• As in other temperate regions there are four distinct seasons.
  • Winter is the season of cloudy skies, foggy and misty mornings, and many rainy days from the passing depressions.
  • Spring is the driest and the most refreshing season when people emerge from the depressing winter to see everything becoming green again.
  • This is followed by the long, sunny summer.
  • Next is the autumn with the roar of gusty winds; and the cycle repeats itself.
  • This type of climate with its four distinct seasons is something that is conspicuously absent in the tropics. [Rainforest == Only Rainy season, Tropical Monsoon == Summer, Winter and Rainy, Tropical Savanna == Summer (rains) and Winter]

Climate Graph British Type Climate

Climate Graph British Type Climate

Natural Vegetation in British Type Climate

  • The natural vegetation of this climatic type is deciduous forest.
  • The trees shed their leaves in the cold season.
  • This is an adaptation for protecting themselves against the winter snow and frost.
  • Shedding begins in autumn, the ‘fall’ season.
  • Some of the common species include oak, elm, ash, birch, beech, and poplar.
  • In the wetter areas grow willows (Light weight cricket bats are made from willows. In India willows are found in Kashmir).
  • Higher up the mountains in the Scandinavian highlands, the Rockies, southern Andes and the Southern Alps of New Zealand, the deciduous trees are generally replaced by the conifers which can survive a higher altitude, a lower temperature and poorer soils.

Economy in British Type Climate

Lumbering is quite profitable

  • Unlike the equatorial forests, the deciduous trees occur in pure stands and have greater lumbering value.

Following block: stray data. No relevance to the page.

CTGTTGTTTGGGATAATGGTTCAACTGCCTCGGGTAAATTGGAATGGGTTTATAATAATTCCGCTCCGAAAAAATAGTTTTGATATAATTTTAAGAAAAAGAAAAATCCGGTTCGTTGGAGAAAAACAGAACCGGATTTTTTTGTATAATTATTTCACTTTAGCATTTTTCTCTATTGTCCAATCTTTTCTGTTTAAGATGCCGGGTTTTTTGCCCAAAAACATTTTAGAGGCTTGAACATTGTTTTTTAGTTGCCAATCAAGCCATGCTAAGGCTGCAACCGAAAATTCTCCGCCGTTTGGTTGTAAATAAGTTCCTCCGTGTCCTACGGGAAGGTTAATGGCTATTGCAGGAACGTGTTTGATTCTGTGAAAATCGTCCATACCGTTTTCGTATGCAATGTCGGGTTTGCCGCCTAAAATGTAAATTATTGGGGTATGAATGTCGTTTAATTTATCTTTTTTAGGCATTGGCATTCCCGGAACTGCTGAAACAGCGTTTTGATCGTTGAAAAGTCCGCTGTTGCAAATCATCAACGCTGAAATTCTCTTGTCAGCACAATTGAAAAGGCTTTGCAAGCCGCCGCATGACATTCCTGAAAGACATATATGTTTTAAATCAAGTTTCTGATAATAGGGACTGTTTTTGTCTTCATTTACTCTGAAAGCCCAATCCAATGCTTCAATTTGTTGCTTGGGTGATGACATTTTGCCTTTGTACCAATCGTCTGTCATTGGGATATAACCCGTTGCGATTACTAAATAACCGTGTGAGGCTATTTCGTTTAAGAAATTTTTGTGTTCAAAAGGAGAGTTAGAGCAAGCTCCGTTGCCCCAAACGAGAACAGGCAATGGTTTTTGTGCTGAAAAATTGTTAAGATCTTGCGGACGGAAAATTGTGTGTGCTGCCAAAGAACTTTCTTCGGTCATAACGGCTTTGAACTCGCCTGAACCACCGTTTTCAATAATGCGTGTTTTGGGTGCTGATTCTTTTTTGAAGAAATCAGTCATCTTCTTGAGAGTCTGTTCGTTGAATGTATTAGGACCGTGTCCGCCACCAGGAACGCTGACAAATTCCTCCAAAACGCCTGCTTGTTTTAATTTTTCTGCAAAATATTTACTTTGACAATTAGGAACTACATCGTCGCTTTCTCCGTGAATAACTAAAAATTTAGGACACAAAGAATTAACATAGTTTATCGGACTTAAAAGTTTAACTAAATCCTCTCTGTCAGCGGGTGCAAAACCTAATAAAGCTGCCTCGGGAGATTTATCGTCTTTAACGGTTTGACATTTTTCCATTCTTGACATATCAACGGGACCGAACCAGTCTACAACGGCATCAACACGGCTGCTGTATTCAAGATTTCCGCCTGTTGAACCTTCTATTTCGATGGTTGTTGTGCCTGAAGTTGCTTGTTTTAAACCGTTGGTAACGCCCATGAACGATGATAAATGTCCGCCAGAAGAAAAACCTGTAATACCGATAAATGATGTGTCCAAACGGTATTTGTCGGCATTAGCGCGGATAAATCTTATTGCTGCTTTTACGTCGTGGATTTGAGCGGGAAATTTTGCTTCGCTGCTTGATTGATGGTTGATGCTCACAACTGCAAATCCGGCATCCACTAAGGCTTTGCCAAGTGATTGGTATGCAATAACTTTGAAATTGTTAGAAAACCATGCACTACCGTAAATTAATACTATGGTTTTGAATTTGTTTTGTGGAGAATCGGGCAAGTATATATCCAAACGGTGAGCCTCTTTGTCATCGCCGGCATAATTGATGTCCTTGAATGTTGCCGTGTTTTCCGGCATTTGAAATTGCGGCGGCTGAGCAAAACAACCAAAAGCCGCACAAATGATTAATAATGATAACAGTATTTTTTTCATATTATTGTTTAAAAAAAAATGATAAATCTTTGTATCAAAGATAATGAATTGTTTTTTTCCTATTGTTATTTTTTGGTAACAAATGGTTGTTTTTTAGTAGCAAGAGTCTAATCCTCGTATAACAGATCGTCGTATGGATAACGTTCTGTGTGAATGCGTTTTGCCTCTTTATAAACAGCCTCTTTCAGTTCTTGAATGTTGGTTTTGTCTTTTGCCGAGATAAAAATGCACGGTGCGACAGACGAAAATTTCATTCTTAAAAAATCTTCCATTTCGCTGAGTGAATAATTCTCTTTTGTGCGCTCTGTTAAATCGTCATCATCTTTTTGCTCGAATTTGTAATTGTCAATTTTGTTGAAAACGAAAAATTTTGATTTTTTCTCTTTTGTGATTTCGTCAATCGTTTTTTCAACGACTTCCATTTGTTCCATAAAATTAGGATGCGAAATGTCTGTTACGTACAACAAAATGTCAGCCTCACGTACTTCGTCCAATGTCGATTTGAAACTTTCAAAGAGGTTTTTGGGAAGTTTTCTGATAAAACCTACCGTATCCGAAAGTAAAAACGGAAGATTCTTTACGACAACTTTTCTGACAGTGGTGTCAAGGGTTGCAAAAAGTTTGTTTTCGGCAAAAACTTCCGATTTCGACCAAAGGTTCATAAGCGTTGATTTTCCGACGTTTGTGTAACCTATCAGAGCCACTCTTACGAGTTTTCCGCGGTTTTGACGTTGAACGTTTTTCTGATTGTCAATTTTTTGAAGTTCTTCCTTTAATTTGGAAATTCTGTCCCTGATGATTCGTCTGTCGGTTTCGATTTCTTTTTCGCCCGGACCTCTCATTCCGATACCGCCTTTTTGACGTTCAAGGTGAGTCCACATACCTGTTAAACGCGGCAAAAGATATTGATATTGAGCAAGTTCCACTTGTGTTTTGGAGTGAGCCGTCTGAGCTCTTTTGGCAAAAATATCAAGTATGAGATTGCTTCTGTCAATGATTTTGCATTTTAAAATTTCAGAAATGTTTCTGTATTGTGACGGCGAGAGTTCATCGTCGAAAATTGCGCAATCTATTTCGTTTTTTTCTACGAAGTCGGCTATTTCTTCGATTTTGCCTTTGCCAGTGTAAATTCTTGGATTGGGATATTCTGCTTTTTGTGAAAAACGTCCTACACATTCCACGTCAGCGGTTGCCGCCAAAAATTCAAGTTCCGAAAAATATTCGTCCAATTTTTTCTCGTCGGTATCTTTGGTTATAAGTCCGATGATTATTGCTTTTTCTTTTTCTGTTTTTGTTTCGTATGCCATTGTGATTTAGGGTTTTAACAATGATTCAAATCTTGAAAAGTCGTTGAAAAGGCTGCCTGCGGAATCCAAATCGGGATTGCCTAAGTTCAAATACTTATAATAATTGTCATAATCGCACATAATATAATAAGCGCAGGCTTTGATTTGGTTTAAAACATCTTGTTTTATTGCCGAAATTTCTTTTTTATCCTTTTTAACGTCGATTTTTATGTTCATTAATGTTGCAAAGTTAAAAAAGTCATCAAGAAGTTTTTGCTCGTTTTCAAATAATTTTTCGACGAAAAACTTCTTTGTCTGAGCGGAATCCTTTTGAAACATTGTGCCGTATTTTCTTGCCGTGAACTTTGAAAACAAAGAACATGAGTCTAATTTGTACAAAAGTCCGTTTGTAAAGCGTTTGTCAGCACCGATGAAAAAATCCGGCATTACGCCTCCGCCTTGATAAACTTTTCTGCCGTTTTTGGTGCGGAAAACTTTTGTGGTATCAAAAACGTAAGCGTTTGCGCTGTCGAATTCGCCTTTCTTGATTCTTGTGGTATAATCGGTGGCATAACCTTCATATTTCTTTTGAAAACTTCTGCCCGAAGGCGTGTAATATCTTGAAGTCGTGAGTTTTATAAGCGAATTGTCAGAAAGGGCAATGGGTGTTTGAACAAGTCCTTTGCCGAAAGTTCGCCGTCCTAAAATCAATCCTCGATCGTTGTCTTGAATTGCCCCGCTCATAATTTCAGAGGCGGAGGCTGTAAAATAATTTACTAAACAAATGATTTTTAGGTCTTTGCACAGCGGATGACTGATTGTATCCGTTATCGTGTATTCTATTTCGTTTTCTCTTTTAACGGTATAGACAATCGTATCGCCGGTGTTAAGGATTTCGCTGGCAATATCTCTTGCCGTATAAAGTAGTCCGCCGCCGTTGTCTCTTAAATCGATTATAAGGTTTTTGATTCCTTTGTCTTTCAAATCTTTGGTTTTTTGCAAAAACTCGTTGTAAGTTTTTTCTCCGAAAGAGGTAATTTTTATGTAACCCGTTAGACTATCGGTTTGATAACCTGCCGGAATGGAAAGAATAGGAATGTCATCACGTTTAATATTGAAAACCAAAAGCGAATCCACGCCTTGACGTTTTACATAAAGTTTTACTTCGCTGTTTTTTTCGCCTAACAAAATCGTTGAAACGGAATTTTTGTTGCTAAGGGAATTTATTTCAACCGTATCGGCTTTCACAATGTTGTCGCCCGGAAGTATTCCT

• The open nature of the forests with sparse undergrowth is useful in logging operations.
  • Easy penetration means much cost can be saved in the movement of the logs.
  • The deciduous hardwoods are excellent for both fuel and industrial purposes.
  • In Tasmania, the temperate eucalypts are also extensively felled for the lumbering industry.
  • Higher up the mountains, conifers (softwood) are felled and transported to paper and pulp industry. They are extensively used in cardboard making.

Industrialization

  • The regions are highly industrialized with high standard of living.
  • The countries are concerned in the production of machinery, chemicals, textiles and other manufactured articles rather than agriculture, fishing or lumbering, though these activities are well represented in some of the countries.
  • Fishing is particularly important in Britain, Norway and British Columbia.
  • Britain, France and Germany have significant mineral resources and are heavily industrialized.
  • Ruhr region in Germany, Yorkshire, Manchester and Liverpool regions in Britain are significant for wide ranging manufacturing industries.